During 2004 and early 2005, he formed short-lived tag teams with Billy Gunn, and later Charlie Haas in the hunt for the WWE Tag Team Championship, but was unsuccessful with both partners.[4][16][17] He also failed to claim the WWE Championship from John "Bradshaw" Layfield in a hardcore match.[18]

In mid 2005, Holly went into singles competition trying to acquire the United States Championship from Orlando Jordan.[19] After being defeated twice by Jordan, Holly finally managed to pick up a non-title win over Jordan via disqualification on WWE Velocity, which aired on August 6, 2005.[2][4] Holly then entered a short feud with SmackDown! newcomer, Mr. Kennedy. This feud climaxed on October 9, 2005 at No Mercy, where Kennedy defeated Holly after a Green Bay Plunge.[20]

Holly then underwent several surgeries to repair nagging injuries. He was hospitalized after a staph infection developed in a right arm wound.[4] The infection was possibly career-threatening, as doctors were worried at one point that the arm may have to be amputated.[21] The subsequent treatments were a success, however.[21]

ECW (2006–2007)

Holly made a surprise appearance at WWE's ECW house show event on August 21, 2006 in Allentown, Pennsylvania, defeating Balls Mahoney.[22] Holly made his ECW television debut the next night, August 22, appearing in a promo with Paul Heyman, and later attacking Rob Van Dam (RVD) and Danny Doring during a match.[23] Holly, as a heel, soon joined with Heyman and his other associates to feud with RVD and others.

Holly with an armbar locked firmly on Mr. Kennedy.

On September 26, 2006, Holly received 24 stitches from WWE Doctor Louis Rios in his back after suffering a severe laceration during an Extreme Rules match against Rob Van Dam when he landed on the metal railing of a table he was suplexing Van Dam out of the ring and through during an ECW show in Tulsa, Oklahoma.[24] Holly obtained the injury early in the match but continued to wrestle until the match's conclusion when he was pinned. After the match, as he was being helped out of the ring, he received a standing ovation from fans.[25] The legitimate incident caused fans to cheer Holly in the following weeks, leading him to become a fan favorite character and a feud with Paul Heyman's other enforcer Test.[26] His second to latest run as a fan favorite was short lived as he eventually turned on Rob Van Dam when they were partners in a tag match.[27]

When Sabu was found kayfabe unconscious in the locker room area before the Extreme Elimination Chamber at December to Dismember, Holly was chosen as his replacement.[28] Holly entered with Rob Van Dam as the first of two combatants. He was the second to be eliminated; he was eliminated by Test by a running big boot.[28] Subsequently, he entered into a feud with CM Punk whereby Holly, now a tweener, showed his endurance by surviving Punk's Anaconda Vice submission hold.[29] Holly then gave Punk his first loss in ECW; Punk had been undefeated for half a year.[30] After Test replaced Holly in a match against ECW World Champion Bobby Lashley, Holly vowed he would become champion whether he faced Test or Lashley. Holly then was one of ECW superstars entered in the Royal Rumble, but was eliminated by The Great Khali.[31] Holly soon became the number one contender for Lashley's ECW Championship and faced off against Lashley, albeit unsuccessfully.[32]

On April 3, 2007, Holly lost to Snitsky. After the match, Snitsky wedged Holly's arm between the steel steps and repeatedly hit the steps with a steel chair, resulting in a broken arm in the storyline.[33] Holly had surgery on April 16 because of a staph infection and missed around five months.[34]

Raw and departure (2007–2009)

Holly performing a superplex on Test in the Extreme Elimination Chamber at the December to Dismember event.

Holly was drafted back to SmackDown! from ECW on June 17, 2007 as part of the Supplemental Draft. Despite this, he returned to the ring as a member of the Raw brand on September 24, 2007, defeating Cody Rhodes,[35] and starting a "respect" feud in which Holly defeated Rhodes on the two following episodes of Raw.[36][37] On the October 22 episode of Raw, Holly became a fan favorite by saving Rhodes from the post-match assault of Shelton Benjamin and Charlie Haas.[38] On the October 29 episode of Raw, Holly and Rhodes emerged victorious in a tag team match against Benjamin and Haas.[39] They earned a shot at the World Tag Team Championship by defeating Paul London and Brian Kendrick and The Highlanders in a exclusive match after an Alabama Slam. Holly and Rhodes lost their title match, however, against Lance Cade and Trevor Murdoch at Survivor Series.[40]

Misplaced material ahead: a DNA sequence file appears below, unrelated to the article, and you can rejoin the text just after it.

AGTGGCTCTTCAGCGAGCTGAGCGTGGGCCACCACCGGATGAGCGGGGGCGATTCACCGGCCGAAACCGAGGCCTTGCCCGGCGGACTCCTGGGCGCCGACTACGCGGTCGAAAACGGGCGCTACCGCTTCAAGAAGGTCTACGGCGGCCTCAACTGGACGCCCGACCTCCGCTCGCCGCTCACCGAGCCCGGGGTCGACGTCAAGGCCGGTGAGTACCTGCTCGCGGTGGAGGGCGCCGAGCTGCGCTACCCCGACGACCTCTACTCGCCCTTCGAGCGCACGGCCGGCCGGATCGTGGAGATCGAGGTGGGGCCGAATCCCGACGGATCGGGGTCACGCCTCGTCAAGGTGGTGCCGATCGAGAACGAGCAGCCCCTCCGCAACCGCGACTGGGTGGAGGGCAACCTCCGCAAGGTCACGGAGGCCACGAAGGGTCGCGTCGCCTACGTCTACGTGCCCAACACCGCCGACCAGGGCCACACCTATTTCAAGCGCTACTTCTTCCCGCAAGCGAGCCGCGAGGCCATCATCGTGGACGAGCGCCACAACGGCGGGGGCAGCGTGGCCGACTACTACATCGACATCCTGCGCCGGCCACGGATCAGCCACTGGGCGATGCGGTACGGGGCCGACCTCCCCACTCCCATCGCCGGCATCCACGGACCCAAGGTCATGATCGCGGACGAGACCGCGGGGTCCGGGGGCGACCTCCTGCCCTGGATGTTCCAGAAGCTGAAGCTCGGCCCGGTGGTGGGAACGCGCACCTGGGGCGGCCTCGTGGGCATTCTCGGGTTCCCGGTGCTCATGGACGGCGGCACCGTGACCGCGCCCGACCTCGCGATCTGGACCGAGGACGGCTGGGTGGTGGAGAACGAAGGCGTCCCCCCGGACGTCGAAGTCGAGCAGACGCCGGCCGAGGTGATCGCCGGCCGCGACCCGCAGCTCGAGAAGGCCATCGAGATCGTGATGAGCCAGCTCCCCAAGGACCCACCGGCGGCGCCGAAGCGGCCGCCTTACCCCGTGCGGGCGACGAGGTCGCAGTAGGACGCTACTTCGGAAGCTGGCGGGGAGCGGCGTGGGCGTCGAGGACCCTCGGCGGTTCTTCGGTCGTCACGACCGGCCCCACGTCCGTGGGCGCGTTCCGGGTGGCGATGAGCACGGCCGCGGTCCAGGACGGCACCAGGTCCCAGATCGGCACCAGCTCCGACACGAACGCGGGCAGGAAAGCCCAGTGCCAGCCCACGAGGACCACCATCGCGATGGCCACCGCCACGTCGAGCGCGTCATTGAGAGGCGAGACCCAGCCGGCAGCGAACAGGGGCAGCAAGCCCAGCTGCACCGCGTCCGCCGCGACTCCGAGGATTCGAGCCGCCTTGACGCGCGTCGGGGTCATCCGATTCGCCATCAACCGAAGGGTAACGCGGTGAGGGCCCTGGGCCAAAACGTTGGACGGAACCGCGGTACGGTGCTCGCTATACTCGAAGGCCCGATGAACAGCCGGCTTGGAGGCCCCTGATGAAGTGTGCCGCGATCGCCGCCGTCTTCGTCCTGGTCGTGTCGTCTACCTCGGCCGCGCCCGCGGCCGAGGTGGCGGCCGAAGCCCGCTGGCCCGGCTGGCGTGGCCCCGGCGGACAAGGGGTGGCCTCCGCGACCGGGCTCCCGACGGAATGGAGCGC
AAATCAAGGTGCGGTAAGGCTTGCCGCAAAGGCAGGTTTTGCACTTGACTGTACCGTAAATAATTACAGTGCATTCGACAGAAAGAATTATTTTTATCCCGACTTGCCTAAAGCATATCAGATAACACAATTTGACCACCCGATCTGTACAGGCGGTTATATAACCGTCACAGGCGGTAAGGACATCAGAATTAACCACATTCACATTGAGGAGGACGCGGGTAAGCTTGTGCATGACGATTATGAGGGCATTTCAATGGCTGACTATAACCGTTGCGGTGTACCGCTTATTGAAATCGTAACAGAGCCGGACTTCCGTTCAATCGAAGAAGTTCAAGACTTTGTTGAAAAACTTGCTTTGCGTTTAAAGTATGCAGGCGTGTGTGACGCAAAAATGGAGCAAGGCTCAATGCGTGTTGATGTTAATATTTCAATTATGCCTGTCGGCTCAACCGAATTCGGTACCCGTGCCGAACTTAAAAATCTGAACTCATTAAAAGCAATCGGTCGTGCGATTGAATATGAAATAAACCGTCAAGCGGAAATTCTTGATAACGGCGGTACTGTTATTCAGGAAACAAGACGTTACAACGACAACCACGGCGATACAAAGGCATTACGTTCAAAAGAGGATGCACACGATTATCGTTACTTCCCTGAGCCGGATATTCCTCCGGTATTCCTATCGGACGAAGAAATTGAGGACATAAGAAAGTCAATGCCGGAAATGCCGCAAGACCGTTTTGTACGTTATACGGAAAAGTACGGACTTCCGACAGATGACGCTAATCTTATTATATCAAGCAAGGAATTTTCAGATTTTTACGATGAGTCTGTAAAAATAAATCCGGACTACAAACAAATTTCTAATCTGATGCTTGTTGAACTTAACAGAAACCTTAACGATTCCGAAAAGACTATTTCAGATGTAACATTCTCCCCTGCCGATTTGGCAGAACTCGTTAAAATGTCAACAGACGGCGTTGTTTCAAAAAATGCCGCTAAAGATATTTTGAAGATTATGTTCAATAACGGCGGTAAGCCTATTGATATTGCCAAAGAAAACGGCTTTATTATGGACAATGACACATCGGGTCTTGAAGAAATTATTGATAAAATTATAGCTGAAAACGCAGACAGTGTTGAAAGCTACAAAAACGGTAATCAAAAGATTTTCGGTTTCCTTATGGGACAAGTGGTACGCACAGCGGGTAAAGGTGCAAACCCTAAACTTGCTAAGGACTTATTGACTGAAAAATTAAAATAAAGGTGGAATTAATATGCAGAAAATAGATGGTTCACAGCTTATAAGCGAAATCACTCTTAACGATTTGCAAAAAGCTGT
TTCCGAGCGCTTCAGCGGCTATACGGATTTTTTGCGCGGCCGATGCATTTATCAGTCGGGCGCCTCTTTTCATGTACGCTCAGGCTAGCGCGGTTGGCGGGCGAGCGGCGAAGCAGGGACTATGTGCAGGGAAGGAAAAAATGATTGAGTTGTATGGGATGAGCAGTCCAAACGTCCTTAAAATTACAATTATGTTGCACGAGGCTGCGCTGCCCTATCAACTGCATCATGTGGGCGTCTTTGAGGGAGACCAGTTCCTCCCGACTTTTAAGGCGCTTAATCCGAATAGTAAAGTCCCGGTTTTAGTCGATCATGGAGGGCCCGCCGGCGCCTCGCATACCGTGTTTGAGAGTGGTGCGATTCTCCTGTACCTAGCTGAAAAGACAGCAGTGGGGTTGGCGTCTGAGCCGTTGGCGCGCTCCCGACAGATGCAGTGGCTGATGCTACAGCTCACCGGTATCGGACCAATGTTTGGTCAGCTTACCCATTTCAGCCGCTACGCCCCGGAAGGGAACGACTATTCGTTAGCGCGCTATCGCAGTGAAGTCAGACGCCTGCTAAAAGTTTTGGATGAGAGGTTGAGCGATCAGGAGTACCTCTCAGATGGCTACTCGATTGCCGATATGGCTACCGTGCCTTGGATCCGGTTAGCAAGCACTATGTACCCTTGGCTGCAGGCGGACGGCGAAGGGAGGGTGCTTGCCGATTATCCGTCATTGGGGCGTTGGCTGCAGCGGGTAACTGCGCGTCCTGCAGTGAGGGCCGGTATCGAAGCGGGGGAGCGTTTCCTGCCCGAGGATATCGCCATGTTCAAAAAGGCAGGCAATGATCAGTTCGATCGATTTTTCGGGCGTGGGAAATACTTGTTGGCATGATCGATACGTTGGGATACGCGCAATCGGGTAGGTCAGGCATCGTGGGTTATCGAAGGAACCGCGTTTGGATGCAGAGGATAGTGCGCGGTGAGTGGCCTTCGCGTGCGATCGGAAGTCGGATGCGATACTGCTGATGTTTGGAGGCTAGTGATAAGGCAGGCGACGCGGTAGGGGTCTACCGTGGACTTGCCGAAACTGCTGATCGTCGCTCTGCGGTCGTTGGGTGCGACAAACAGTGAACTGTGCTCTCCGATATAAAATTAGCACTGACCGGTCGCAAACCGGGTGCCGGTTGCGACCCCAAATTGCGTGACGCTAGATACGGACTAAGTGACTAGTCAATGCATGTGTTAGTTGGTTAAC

On December 10, 2007, on the Raw 15th Anniversary episode, Holly along with Rhodes defeated Lance Cade and Trevor Murdoch for the World Tag Team Championship.[41][42][43] The following week, Holly and Rhodes retained their title, in their first title defense, against Cade and Murdoch.[44] They successfully defended their title against the teams of Carlito and Santino Marella and Paul London and Brian Kendrick.[45][46] At Night of Champions on June 29, 2008, Rhodes turned on Holly by defeating him with Ted DiBiase in a handicap match to crown the new team as champions.[47] This was his last appearance in WWE as, on January 16, 2009, Holly was released from his WWE contract, after 15 years with the company.[48]

Personal life

Bob is married to his high-school sweetheart Linda Kievet-Bott, now Linda Howard, and they currently reside in East Dubuque, Illinois.[2] Howard is close friends with fellow professional wrestler Monty Sopp. Besides wrestling, Holly is also a NASCAR fan, he stated in an interview with Bill Apter in a exclusive interview.[49]

Howard worked as a trainer for Tough Enough III, a reality television show produced by WWE and MTV where participants underwent professional wrestling training and competed for a contract with WWE. The show caused some controversy when, during the course of a practice match, Howard assaulted a competitor, Matt Cappotelli, leaving him bleeding.[50][51] Cappotelli has since said that there is no ill-feeling between the two because of the incident.[50][51]

On the 17th October 2011, Canadian website SLAM! Sports announced that an autobiography of Bob Holly, entitled The Hardcore Truth, will be released in early 2013. The book will be co-written by British author Ross Williams, who has wrestled Holly on the UK independent scene, and is to be published by ECW Press. [52]

In wrestling

Holly prepares to hit the Alabama Slam on Cody Rhodes